4. Bigtech distribution of financial products is accelerating
In the US, Google’s plans for a greater role in distribution of financial products are becoming clearer. Six more institutions recently agreed to offer digital bank accounts through Google Pay, with Google providing the front-end, digital experiences and financial insights. Participating institutions will co-brand the accounts, offering some ability to maintain their own ties with customers.
For small and medium sized institutions, challenged by the continually rising level of customer digital expectations, a partnership with Google can clearly help. There’s also the potential to benefit from Google’s vast reach to acquire more customers. On the other hand, as highlighted by Banking Dive, they need to manage the risk of neglecting critical investment in their own digital capabilities due to the partnership and ending up commoditised by the tech giant.
Another example of the developing distribution partnerships between banks and tech giants is ING’s deal with Amazon in Germany announced last month. Amazon will act as the broker, introducing merchants to ING for loans of between €10,000 and €750,000 with a repayment period of up to three years.
Trading platforms like Amazon accumulate valuable data on the health of merchants and can easily benchmark applicants. It is not clear if the arrangement includes the sharing of Amazon’s data to enhance ING’s credit assessment and pricing.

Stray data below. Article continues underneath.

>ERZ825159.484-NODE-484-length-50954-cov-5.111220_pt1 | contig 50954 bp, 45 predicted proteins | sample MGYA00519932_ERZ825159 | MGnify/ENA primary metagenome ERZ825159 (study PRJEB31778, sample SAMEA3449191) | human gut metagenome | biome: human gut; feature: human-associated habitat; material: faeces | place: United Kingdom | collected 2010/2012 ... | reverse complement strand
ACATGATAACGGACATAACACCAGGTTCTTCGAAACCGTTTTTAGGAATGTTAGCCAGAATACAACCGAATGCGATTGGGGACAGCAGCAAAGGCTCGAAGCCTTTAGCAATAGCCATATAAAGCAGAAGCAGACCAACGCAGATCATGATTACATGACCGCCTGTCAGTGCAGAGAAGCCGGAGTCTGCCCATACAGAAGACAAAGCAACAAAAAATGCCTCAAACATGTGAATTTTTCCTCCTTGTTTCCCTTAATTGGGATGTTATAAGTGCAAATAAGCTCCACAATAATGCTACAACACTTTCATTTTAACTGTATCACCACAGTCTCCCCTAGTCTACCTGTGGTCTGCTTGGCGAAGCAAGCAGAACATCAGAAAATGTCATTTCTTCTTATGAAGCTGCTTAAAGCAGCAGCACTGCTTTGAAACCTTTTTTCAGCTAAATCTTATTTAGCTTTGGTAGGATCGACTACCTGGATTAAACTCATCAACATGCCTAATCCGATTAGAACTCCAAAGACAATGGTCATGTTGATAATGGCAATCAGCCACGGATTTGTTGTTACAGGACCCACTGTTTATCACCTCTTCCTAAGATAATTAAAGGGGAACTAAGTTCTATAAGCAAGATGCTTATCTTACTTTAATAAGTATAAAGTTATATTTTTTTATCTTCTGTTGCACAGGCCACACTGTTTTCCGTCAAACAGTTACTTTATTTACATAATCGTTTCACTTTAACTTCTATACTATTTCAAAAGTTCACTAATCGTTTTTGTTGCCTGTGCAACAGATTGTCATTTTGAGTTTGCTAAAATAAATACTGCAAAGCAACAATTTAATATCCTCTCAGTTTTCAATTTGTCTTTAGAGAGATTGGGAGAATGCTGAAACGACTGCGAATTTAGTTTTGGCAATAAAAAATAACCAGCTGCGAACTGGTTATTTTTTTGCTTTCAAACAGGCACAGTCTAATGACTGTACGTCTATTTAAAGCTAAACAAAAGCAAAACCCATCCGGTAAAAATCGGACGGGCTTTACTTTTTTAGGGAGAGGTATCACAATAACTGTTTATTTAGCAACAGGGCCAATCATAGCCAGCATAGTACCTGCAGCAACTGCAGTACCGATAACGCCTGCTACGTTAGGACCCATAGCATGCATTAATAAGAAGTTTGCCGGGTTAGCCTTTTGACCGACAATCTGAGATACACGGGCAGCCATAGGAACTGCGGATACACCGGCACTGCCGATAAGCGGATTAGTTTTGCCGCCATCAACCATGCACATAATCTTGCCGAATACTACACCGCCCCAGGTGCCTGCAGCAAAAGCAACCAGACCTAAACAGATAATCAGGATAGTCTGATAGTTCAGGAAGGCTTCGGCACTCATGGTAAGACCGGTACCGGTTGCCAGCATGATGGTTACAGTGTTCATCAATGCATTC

5. Finding a path to a sustainable challenger bank model
Much has been written in recent months about the business model challenges faced by leading neobanks. These have only been intensified by the pandemic. Monzo’s business model in particular has attracted some detailed analyses by Sifted and others. Meanwhile, Revolut continues to invest in growth, this month completing their full launch in Australia and confirming plans to apply for a banking licence.
In an interesting discussion with Chris Titley, Gerd Schenkel highlighted some key challenges Australian neobanks are facing, especially in terms of regulatory capital. Some have found ways around this, including Up through its partnership with Bendigo, while soon-to-be listed Douugh is leveraging on Regional Australia Bank’s platform. Gerd suggests mid-sized banks may have the most attractive opportunity, leveraging their existing scale while transforming to a true digital first model.
About the Author
Dr. Malcolm Macnaughtan is Regional Director for Australia and New Zealand at award-winning fintech software provider, Backbase.
He oversees Backbase’s sales and go-to-market success for his territory in Asia Pacific. With an extensive background in technology development and commercialisation, Malcolm helps financial institutions transform their digital channels to get in shape for an increasingly competitive digital and open banking future. He has worked with banks, accounting and advisory firms to apply digital technology to serve their customers more effectively and profitably.
Prior to this, Malcolm’s experience spans diverse roles including start-up co-founder, R&D, product management, and sales leadership.
An engineer by training, Malcolm has a PhD in wireless signal processing and is first named inventor on a number of international patents.